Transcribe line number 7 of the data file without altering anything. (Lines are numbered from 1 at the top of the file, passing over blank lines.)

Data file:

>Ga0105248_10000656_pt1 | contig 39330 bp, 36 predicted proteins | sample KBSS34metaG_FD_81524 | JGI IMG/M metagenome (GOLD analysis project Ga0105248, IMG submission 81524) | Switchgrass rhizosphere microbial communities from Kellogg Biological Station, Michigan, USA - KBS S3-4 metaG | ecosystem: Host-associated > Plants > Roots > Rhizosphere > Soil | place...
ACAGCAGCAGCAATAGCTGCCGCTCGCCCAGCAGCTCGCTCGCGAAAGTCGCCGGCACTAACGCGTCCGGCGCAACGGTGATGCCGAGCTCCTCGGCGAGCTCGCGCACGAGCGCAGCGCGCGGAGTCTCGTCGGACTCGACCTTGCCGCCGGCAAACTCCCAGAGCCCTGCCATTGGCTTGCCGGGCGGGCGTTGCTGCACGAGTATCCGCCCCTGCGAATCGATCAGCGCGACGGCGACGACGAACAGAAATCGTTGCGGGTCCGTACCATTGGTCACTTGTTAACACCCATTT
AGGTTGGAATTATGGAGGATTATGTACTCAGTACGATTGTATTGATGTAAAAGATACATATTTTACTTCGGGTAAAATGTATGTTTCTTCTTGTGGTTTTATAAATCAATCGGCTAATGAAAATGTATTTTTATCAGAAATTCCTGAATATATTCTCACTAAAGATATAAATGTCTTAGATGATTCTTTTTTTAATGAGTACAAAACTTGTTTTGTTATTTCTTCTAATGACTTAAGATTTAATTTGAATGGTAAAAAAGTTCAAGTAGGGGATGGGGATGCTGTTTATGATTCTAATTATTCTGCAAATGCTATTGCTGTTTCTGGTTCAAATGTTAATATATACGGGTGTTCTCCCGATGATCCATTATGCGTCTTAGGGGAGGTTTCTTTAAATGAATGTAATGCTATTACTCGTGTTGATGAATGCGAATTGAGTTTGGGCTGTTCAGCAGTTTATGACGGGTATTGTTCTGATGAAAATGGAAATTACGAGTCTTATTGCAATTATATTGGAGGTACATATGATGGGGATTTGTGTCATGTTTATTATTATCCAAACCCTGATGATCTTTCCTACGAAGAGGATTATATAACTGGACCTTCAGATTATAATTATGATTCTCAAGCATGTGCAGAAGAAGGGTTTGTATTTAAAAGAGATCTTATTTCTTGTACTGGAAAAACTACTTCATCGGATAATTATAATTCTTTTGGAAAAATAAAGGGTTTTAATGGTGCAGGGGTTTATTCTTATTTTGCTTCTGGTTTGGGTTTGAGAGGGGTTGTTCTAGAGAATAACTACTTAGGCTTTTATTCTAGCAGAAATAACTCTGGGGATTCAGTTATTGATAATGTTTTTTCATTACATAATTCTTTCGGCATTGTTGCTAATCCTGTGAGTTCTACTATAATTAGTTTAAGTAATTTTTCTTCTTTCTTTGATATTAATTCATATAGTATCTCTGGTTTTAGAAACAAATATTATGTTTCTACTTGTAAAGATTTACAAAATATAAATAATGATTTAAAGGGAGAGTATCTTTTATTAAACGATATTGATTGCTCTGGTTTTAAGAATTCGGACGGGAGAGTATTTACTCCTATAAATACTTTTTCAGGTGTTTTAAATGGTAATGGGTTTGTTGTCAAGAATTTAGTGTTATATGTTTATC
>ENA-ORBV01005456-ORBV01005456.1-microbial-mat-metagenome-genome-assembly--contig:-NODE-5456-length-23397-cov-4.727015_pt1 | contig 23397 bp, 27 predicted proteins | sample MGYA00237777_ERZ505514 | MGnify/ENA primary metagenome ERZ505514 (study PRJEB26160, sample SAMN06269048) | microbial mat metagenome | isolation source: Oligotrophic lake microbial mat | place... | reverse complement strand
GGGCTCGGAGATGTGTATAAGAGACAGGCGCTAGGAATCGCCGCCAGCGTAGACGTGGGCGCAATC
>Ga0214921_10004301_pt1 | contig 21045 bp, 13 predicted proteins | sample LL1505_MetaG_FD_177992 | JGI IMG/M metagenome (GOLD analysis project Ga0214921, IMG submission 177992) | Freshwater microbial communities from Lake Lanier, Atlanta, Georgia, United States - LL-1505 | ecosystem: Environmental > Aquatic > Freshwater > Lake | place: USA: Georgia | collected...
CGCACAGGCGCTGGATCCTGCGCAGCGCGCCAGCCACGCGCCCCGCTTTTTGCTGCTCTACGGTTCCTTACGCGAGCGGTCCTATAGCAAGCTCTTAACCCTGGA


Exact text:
CGCACAGGCGCTGGATCCTGCGCAGCGCGCCAGCCACGCGCCCCGCTTTTTGCTGCTCTACGGTTCCTTACGCGAGCGGTCCTATAGCAAGCTCTTAACCCTGGA